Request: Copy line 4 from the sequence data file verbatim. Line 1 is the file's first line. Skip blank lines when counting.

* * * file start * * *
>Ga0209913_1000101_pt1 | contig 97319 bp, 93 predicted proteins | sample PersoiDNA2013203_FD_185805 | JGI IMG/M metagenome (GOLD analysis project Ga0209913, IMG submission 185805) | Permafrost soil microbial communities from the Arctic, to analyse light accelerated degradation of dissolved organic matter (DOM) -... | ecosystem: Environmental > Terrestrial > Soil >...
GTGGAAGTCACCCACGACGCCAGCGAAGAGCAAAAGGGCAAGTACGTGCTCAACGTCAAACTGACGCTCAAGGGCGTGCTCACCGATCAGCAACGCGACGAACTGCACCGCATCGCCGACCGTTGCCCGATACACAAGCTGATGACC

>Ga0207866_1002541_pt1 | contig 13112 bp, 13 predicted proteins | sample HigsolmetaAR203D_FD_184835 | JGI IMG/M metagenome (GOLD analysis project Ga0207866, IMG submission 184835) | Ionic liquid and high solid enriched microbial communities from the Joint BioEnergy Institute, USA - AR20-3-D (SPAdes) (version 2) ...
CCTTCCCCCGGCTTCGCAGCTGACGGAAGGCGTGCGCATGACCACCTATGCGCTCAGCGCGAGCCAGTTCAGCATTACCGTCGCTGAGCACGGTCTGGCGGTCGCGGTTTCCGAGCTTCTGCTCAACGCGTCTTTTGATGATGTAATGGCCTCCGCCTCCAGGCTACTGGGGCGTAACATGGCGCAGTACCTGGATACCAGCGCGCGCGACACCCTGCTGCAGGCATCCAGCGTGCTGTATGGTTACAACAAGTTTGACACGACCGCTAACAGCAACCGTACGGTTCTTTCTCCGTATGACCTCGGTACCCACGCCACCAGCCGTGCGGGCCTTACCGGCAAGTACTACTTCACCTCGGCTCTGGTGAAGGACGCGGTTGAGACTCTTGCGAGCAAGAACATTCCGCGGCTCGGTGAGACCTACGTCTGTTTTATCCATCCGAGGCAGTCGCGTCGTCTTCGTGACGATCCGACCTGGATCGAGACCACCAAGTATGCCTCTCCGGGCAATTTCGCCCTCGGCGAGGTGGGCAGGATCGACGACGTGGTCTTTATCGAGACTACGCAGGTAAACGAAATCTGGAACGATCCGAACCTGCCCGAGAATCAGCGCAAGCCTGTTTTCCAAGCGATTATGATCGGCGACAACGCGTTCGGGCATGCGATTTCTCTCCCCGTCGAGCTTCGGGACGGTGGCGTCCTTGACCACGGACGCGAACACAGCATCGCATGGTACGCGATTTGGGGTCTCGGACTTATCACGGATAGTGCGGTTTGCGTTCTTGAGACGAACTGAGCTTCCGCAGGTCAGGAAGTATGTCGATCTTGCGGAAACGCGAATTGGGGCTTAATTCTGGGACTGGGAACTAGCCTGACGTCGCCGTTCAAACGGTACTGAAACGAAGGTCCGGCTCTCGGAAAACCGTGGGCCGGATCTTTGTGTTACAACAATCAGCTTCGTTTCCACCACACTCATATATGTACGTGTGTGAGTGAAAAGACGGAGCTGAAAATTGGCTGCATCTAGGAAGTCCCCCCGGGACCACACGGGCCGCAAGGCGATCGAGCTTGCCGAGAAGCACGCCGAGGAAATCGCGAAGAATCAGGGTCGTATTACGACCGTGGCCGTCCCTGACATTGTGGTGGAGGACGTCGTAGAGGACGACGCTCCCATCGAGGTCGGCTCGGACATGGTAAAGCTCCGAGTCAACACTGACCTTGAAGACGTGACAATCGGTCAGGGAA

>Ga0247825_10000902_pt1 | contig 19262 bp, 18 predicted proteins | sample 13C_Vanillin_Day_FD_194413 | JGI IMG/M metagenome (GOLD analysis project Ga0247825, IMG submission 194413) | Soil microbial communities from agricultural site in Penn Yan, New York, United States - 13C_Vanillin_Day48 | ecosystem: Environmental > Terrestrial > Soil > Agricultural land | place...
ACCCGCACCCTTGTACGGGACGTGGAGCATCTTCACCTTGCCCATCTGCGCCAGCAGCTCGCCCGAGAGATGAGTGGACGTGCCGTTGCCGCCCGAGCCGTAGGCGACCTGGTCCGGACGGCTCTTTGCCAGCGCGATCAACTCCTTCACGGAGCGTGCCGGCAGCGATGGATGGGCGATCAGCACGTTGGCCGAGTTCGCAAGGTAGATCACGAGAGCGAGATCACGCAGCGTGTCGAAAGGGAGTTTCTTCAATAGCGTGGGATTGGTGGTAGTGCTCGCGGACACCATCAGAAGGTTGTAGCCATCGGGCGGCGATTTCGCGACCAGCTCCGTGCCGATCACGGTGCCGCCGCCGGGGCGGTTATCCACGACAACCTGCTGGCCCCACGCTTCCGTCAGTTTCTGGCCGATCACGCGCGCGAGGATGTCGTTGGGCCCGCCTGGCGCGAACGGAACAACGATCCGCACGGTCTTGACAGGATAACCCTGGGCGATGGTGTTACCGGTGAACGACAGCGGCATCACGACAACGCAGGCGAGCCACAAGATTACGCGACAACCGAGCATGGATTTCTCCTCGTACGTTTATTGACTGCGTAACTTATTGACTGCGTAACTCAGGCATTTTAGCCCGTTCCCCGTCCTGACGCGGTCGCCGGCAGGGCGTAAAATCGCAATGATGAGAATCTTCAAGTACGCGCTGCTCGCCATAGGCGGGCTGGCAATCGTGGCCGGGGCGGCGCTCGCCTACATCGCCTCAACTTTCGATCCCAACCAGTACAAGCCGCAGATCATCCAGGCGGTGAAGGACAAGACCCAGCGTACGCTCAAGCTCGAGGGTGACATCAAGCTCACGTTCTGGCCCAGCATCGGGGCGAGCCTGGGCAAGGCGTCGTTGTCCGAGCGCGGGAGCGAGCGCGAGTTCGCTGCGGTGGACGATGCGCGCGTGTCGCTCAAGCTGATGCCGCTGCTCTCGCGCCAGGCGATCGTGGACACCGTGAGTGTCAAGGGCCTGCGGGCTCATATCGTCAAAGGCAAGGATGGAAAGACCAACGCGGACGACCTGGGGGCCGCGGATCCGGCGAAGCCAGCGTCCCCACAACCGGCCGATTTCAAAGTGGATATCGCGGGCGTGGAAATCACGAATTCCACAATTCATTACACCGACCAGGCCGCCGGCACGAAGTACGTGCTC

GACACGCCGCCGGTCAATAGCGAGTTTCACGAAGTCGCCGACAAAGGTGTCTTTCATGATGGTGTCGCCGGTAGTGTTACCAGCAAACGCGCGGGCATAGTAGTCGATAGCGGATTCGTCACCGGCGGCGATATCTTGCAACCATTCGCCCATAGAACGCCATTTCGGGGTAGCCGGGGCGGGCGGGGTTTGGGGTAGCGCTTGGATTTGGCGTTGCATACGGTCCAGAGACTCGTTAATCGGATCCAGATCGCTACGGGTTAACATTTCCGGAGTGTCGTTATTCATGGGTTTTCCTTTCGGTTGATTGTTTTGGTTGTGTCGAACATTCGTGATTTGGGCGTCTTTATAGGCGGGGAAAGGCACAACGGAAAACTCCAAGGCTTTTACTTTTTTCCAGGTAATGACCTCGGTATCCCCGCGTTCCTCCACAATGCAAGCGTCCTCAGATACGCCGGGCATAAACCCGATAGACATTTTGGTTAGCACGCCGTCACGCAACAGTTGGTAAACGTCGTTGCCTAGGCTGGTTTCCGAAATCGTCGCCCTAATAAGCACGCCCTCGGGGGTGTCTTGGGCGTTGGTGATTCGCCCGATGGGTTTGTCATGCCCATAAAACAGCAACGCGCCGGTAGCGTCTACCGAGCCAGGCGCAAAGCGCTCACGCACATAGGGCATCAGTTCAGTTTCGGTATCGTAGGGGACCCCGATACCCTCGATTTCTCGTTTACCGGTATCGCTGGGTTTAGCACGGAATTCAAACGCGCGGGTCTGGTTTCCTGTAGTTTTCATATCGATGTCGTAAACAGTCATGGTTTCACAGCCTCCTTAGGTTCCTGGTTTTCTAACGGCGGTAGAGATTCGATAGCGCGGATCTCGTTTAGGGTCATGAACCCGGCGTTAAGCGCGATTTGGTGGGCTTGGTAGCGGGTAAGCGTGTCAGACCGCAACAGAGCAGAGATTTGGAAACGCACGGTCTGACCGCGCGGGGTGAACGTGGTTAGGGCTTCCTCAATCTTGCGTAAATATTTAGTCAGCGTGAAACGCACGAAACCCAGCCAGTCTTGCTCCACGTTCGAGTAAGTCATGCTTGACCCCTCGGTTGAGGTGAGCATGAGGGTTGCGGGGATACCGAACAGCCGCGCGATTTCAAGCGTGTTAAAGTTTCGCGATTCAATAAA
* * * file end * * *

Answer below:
CCTTCCCCCGGCTTCGCAGCTGACGGAAGGCGTGCGCATGACCACCTATGCGCTCAGCGCGAGCCAGTTCAGCATTACCGTCGCTGAGCACGGTCTGGCGGTCGCGGTTTCCGAGCTTCTGCTCAACGCGTCTTTTGATGATGTAATGGCCTCCGCCTCCAGGCTACTGGGGCGTAACATGGCGCAGTACCTGGATACCAGCGCGCGCGACACCCTGCTGCAGGCATCCAGCGTGCTGTATGGTTACAACAAGTTTGACACGACCGCTAACAGCAACCGTACGGTTCTTTCTCCGTATGACCTCGGTACCCACGCCACCAGCCGTGCGGGCCTTACCGGCAAGTACTACTTCACCTCGGCTCTGGTGAAGGACGCGGTTGAGACTCTTGCGAGCAAGAACATTCCGCGGCTCGGTGAGACCTACGTCTGTTTTATCCATCCGAGGCAGTCGCGTCGTCTTCGTGACGATCCGACCTGGATCGAGACCACCAAGTATGCCTCTCCGGGCAATTTCGCCCTCGGCGAGGTGGGCAGGATCGACGACGTGGTCTTTATCGAGACTACGCAGGTAAACGAAATCTGGAACGATCCGAACCTGCCCGAGAATCAGCGCAAGCCTGTTTTCCAAGCGATTATGATCGGCGACAACGCGTTCGGGCATGCGATTTCTCTCCCCGTCGAGCTTCGGGACGGTGGCGTCCTTGACCACGGACGCGAACACAGCATCGCATGGTACGCGATTTGGGGTCTCGGACTTATCACGGATAGTGCGGTTTGCGTTCTTGAGACGAACTGAGCTTCCGCAGGTCAGGAAGTATGTCGATCTTGCGGAAACGCGAATTGGGGCTTAATTCTGGGACTGGGAACTAGCCTGACGTCGCCGTTCAAACGGTACTGAAACGAAGGTCCGGCTCTCGGAAAACCGTGGGCCGGATCTTTGTGTTACAACAATCAGCTTCGTTTCCACCACACTCATATATGTACGTGTGTGAGTGAAAAGACGGAGCTGAAAATTGGCTGCATCTAGGAAGTCCCCCCGGGACCACACGGGCCGCAAGGCGATCGAGCTTGCCGAGAAGCACGCCGAGGAAATCGCGAAGAATCAGGGTCGTATTACGACCGTGGCCGTCCCTGACATTGTGGTGGAGGACGTCGTAGAGGACGACGCTCCCATCGAGGTCGGCTCGGACATGGTAAAGCTCCGAGTCAACACTGACCTTGAAGACGTGACAATCGGTCAGGGAA